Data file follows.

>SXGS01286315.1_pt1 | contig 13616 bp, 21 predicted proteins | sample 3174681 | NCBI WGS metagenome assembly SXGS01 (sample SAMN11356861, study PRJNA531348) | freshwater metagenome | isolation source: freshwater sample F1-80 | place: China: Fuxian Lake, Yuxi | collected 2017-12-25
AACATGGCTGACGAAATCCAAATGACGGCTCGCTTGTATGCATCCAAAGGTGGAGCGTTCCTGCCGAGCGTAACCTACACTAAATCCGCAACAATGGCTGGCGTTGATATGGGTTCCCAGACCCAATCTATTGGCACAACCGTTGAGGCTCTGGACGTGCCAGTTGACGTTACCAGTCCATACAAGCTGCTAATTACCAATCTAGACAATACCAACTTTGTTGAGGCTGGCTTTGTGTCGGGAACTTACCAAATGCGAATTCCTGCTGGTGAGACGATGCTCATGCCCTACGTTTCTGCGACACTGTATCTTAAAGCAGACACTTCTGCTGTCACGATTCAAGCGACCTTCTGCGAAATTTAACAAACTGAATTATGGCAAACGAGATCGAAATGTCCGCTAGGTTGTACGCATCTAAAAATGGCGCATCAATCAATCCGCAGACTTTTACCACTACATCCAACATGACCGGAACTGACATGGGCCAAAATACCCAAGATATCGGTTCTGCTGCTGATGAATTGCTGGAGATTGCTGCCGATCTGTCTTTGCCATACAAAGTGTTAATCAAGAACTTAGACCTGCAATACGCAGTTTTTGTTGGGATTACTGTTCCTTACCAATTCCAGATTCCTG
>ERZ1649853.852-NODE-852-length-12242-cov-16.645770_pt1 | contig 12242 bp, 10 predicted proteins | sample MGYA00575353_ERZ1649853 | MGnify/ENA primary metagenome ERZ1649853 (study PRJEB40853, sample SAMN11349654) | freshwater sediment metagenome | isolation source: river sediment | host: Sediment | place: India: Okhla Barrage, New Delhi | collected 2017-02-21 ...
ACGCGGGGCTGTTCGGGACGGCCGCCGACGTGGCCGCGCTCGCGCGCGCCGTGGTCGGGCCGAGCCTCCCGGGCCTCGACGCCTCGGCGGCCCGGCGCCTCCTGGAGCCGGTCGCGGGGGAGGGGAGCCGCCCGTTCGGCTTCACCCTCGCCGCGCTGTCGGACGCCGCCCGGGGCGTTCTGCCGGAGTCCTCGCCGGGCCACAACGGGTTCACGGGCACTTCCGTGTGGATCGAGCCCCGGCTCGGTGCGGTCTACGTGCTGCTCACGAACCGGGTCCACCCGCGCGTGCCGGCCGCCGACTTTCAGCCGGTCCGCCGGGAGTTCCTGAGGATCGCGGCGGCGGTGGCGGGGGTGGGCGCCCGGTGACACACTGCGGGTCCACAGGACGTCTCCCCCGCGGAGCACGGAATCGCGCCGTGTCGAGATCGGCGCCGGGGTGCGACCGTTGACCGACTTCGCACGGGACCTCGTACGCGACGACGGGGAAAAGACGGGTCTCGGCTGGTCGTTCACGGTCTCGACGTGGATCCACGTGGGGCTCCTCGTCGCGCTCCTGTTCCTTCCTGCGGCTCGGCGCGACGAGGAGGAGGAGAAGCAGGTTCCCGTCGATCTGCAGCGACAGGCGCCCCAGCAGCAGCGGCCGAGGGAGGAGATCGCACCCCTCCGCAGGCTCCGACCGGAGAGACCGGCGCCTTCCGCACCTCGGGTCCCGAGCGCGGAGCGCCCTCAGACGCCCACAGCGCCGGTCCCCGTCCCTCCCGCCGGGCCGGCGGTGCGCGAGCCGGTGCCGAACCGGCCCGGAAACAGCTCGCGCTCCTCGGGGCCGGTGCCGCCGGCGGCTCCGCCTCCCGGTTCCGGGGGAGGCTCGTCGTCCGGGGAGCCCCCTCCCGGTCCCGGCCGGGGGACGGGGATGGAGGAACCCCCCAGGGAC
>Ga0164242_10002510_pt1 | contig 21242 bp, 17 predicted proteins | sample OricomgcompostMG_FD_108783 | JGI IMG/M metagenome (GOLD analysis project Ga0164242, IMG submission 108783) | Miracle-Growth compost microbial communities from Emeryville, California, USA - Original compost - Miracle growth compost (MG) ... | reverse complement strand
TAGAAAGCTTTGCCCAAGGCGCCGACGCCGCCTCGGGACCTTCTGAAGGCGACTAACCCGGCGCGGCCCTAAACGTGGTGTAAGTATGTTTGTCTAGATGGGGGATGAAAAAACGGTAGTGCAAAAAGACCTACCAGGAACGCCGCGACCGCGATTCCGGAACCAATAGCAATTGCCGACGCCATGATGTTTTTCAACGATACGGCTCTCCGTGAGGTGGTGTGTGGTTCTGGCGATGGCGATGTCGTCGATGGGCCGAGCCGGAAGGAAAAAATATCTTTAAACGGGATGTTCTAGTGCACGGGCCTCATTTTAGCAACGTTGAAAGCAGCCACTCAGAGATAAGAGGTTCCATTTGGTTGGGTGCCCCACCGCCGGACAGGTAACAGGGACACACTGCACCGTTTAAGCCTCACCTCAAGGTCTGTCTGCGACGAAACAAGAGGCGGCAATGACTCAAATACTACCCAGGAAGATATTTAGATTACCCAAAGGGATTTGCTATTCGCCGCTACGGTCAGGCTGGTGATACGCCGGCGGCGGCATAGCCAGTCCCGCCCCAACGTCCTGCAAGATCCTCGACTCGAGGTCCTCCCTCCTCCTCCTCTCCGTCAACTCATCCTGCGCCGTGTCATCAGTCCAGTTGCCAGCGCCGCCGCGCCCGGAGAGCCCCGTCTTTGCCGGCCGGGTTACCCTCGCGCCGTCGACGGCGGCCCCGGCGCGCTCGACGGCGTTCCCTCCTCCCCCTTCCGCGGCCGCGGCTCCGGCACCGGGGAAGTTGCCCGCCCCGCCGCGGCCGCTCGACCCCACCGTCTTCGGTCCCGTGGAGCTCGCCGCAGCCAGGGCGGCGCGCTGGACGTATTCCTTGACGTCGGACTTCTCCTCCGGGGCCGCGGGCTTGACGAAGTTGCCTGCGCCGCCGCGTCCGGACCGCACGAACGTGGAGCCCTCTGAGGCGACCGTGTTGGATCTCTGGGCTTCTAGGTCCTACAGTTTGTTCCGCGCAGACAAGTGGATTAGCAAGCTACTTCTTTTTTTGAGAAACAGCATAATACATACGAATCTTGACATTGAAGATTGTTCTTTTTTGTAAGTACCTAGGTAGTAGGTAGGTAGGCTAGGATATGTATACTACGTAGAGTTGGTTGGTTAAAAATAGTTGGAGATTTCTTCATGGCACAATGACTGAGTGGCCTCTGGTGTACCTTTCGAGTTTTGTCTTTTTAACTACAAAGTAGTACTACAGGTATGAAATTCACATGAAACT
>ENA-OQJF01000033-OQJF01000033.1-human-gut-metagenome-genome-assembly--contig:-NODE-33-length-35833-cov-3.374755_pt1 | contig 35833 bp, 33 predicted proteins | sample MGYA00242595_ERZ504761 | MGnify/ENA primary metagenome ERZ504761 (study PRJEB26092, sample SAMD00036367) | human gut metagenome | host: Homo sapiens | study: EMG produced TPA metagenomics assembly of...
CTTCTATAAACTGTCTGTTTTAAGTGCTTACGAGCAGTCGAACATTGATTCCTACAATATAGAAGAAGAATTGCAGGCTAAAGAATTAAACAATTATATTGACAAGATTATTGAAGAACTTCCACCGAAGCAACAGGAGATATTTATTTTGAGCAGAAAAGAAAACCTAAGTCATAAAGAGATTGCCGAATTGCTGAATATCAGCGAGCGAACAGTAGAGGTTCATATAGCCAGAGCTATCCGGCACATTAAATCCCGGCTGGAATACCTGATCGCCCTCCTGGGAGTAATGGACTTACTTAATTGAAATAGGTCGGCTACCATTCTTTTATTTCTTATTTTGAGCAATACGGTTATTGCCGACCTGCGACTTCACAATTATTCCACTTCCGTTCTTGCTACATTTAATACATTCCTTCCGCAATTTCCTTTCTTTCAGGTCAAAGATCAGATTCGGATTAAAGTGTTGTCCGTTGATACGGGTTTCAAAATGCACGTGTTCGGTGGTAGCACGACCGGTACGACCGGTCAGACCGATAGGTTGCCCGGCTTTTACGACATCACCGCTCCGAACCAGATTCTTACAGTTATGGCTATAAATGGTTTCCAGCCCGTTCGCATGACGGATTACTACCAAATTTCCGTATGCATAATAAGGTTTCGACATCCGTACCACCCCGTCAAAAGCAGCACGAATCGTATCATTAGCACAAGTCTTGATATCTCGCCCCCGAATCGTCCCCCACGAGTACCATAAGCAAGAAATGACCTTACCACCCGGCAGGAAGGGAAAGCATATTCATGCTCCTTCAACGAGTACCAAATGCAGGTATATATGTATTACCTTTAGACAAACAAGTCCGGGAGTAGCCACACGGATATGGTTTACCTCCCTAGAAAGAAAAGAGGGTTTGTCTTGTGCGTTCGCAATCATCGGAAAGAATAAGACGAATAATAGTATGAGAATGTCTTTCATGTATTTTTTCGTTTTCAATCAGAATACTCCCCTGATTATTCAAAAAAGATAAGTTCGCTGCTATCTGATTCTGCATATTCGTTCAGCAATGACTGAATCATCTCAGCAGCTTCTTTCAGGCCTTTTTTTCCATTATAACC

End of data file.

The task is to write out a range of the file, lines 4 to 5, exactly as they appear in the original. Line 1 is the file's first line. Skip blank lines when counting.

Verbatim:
ACGCGGGGCTGTTCGGGACGGCCGCCGACGTGGCCGCGCTCGCGCGCGCCGTGGTCGGGCCGAGCCTCCCGGGCCTCGACGCCTCGGCGGCCCGGCGCCTCCTGGAGCCGGTCGCGGGGGAGGGGAGCCGCCCGTTCGGCTTCACCCTCGCCGCGCTGTCGGACGCCGCCCGGGGCGTTCTGCCGGAGTCCTCGCCGGGCCACAACGGGTTCACGGGCACTTCCGTGTGGATCGAGCCCCGGCTCGGTGCGGTCTACGTGCTGCTCACGAACCGGGTCCACCCGCGCGTGCCGGCCGCCGACTTTCAGCCGGTCCGCCGGGAGTTCCTGAGGATCGCGGCGGCGGTGGCGGGGGTGGGCGCCCGGTGACACACTGCGGGTCCACAGGACGTCTCCCCCGCGGAGCACGGAATCGCGCCGTGTCGAGATCGGCGCCGGGGTGCGACCGTTGACCGACTTCGCACGGGACCTCGTACGCGACGACGGGGAAAAGACGGGTCTCGGCTGGTCGTTCACGGTCTCGACGTGGATCCACGTGGGGCTCCTCGTCGCGCTCCTGTTCCTTCCTGCGGCTCGGCGCGACGAGGAGGAGGAGAAGCAGGTTCCCGTCGATCTGCAGCGACAGGCGCCCCAGCAGCAGCGGCCGAGGGAGGAGATCGCACCCCTCCGCAGGCTCCGACCGGAGAGACCGGCGCCTTCCGCACCTCGGGTCCCGAGCGCGGAGCGCCCTCAGACGCCCACAGCGCCGGTCCCCGTCCCTCCCGCCGGGCCGGCGGTGCGCGAGCCGGTGCCGAACCGGCCCGGAAACAGCTCGCGCTCCTCGGGGCCGGTGCCGCCGGCGGCTCCGCCTCCCGGTTCCGGGGGAGGCTCGTCGTCCGGGGAGCCCCCTCCCGGTCCCGGCCGGGGGACGGGGATGGAGGAACCCCCCAGGGAC
>Ga0164242_10002510_pt1 | contig 21242 bp, 17 predicted proteins | sample OricomgcompostMG_FD_108783 | JGI IMG/M metagenome (GOLD analysis project Ga0164242, IMG submission 108783) | Miracle-Growth compost microbial communities from Emeryville, California, USA - Original compost - Miracle growth compost (MG) ... | reverse complement strand